“I would like to make a new start with my daughter”
Our daughter Laurène, 40, going through a divorce, needs more regular support to take care of her children aged 9 and 6. She never stopped us from seeing them but often became defensive, accusing me of not following her instructions regarding them to the letter. Since he was a teenager, our relationships have been rather complicated. My husband and I are committed to helping him through this difficult time. What attitude should you adopt? Is it time to open a discussion with her?
The point of view of Marcel Rufo, child psychiatrist
No, now is not the time, Edith. You risk making the situation worse. While waiting for better days, be very flexible with Laurène. To gain her trust, avoid adding difficulties on the mother-daughter relationship front to those she already encounters in her relationship. She absolutely must be able to think that with you her children are in good hands. In such a family situation, grandparents are like a buoy to hold on to in stormy seas. Your kindness and neutrality will allow your grandchildren to experience this moment as painlessly as possible, although it is painful for them in any case.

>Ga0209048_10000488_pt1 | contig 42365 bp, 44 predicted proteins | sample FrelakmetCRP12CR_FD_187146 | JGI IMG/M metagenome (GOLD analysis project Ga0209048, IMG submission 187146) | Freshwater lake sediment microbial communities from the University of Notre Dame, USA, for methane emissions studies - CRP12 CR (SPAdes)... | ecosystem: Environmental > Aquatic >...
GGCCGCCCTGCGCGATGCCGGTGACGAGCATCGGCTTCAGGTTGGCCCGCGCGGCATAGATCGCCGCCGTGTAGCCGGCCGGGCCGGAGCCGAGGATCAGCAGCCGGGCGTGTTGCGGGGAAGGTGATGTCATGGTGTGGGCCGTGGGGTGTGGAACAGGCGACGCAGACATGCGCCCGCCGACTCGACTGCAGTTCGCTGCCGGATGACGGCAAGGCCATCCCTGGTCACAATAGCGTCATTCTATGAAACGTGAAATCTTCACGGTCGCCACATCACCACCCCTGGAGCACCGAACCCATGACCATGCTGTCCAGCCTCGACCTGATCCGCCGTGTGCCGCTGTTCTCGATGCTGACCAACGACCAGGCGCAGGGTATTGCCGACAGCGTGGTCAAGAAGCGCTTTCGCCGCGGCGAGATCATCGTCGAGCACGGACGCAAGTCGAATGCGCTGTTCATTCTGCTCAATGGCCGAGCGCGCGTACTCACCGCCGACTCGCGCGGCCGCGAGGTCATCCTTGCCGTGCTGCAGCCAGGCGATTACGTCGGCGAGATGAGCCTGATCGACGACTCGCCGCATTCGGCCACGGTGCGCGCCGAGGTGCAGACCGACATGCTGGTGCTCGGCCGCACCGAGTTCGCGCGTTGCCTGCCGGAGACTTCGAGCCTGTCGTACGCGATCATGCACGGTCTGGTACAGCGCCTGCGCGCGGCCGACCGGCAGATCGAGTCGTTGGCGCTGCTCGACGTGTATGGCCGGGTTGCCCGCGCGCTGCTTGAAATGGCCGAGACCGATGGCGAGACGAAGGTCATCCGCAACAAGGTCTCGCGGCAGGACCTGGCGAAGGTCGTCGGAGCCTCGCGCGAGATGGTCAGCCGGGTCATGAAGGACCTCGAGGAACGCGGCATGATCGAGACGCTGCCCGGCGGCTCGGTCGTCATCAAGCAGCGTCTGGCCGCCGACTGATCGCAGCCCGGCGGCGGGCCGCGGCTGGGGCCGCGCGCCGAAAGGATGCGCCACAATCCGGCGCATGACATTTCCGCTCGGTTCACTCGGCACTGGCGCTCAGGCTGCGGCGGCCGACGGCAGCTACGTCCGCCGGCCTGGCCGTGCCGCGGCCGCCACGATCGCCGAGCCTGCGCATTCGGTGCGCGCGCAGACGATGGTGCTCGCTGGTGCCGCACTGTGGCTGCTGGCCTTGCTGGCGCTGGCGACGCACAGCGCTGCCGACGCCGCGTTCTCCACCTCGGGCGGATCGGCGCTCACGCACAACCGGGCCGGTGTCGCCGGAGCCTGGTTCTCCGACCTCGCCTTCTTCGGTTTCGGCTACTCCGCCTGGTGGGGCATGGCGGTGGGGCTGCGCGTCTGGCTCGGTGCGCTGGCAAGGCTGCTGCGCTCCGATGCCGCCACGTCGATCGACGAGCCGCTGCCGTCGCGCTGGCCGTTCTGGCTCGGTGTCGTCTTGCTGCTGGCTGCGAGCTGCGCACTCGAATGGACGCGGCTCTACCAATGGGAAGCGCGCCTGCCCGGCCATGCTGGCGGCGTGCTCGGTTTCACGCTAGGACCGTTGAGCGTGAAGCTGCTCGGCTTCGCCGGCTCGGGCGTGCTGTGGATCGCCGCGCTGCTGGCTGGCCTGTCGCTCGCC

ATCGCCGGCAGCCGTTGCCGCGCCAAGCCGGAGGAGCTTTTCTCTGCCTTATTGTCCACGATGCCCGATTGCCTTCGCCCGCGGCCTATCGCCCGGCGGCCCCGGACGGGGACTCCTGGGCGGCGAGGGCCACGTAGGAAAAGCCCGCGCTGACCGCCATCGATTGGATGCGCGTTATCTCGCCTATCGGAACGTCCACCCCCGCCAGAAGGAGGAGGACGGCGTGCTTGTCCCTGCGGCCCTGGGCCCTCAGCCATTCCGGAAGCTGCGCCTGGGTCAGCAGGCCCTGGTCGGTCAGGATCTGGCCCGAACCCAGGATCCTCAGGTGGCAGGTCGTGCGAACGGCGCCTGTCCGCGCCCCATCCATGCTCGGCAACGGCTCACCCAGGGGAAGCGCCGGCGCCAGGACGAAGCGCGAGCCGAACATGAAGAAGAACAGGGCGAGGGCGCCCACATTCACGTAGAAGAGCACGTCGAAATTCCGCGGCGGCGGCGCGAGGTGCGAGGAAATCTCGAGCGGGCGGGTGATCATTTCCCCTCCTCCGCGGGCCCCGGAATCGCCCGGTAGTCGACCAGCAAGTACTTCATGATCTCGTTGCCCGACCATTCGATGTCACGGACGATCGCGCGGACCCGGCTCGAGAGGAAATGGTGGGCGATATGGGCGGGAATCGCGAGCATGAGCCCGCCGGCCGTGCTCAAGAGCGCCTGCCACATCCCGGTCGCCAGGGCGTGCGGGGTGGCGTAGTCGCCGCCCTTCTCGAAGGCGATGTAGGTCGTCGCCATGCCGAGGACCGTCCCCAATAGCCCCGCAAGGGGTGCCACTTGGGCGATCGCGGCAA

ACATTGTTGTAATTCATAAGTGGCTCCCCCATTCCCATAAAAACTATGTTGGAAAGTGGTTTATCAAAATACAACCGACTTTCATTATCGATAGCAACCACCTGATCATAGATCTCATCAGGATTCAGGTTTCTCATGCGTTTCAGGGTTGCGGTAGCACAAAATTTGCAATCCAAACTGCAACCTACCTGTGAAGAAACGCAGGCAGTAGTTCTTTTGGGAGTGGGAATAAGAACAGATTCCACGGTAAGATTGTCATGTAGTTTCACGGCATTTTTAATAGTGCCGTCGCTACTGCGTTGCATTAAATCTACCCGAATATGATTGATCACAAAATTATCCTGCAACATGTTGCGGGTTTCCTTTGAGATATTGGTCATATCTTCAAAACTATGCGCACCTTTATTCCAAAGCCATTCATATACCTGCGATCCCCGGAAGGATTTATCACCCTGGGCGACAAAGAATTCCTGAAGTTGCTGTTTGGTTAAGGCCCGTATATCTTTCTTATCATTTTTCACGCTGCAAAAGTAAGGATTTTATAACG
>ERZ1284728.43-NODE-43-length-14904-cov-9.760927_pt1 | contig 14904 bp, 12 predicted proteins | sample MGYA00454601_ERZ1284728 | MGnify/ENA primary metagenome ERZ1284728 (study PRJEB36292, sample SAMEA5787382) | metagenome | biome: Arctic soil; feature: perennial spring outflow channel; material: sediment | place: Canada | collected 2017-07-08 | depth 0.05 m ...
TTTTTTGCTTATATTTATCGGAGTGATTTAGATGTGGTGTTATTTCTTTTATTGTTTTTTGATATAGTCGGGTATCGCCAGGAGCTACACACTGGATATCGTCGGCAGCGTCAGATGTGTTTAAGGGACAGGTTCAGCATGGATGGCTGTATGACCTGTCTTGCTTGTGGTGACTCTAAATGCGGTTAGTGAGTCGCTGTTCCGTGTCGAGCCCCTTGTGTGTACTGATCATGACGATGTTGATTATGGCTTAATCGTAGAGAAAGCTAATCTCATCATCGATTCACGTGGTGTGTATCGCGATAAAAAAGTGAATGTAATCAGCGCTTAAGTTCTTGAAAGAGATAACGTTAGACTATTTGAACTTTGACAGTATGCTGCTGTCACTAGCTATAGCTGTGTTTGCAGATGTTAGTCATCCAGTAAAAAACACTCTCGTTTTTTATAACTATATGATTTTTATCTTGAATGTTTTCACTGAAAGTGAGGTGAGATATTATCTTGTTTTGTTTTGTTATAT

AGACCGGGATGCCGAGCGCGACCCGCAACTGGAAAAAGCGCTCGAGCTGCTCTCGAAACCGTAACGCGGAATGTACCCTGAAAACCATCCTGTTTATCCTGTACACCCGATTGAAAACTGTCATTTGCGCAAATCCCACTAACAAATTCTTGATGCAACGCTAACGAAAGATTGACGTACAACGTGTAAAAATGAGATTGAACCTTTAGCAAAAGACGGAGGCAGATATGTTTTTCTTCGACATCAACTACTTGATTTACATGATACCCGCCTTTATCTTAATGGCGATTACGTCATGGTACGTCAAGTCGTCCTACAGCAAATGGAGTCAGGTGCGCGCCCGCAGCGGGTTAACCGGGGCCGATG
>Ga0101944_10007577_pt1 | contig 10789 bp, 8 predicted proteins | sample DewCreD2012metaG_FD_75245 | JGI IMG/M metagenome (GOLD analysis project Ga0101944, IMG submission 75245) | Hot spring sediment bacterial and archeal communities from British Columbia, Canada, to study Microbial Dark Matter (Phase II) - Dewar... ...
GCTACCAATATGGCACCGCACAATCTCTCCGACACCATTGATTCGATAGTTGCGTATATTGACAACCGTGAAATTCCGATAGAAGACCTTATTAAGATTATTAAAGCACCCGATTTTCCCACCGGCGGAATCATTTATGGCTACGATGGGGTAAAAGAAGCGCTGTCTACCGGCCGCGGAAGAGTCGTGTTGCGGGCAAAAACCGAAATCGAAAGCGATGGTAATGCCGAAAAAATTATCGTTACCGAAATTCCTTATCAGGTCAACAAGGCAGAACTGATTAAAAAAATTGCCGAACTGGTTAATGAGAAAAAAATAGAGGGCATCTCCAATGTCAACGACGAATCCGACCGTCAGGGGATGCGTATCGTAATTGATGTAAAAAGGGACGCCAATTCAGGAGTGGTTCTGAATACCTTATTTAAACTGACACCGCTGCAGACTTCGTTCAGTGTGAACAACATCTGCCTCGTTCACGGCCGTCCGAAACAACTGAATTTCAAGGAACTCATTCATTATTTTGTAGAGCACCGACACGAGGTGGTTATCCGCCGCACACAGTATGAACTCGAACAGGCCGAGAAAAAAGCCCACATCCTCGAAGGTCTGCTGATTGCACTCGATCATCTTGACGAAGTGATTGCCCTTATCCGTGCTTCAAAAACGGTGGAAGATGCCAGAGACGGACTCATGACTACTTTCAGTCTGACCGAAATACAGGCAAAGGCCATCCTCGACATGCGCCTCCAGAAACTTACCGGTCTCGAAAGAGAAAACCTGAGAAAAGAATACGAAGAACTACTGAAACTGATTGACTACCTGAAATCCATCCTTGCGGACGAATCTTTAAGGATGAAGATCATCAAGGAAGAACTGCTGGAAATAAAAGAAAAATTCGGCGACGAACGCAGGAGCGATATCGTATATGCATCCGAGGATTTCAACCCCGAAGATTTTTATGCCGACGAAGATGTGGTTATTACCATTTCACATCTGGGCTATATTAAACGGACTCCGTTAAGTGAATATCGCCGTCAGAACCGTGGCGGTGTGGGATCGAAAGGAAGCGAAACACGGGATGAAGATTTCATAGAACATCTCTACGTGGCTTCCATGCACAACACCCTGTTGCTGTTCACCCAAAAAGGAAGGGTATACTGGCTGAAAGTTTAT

Once the ordeal is over, Laurène will perhaps thank you for your support. Who knows if she won’t bring up your present and past relationships of her own accord? You can then consider the flattening you want. If the opportunity does not present itself at this time, wait for the next step. In a few years, your daughter will undoubtedly relive her own adolescence through that of her children. She will then probably be in the right frame of mind to return with you to this page of your shared history.
Do part of it
Dear Edith, are the reasons that caused this estrangement important or simply old? In the first case, it seems to me that it will be difficult to reconnect with your daughter without a frank explanation, but will she consent? If it is a question of misunderstandings that have become entrenched, the time seems ripe to prove to her that you are there to support her, without being afraid to show her your love and your availability.
Convey the message
My daughter became estranged from me when she got married. I felt her “grabbed” by her in-laws. I suffered from it and realized that it was up to me to act. I put my pride aside and sent him a letter (the old-fashioned way) in which I confided to him my sadness at this estrangement. She didn’t answer me but our relationship has changed, become softer, and I see my grandson more often. Good luck.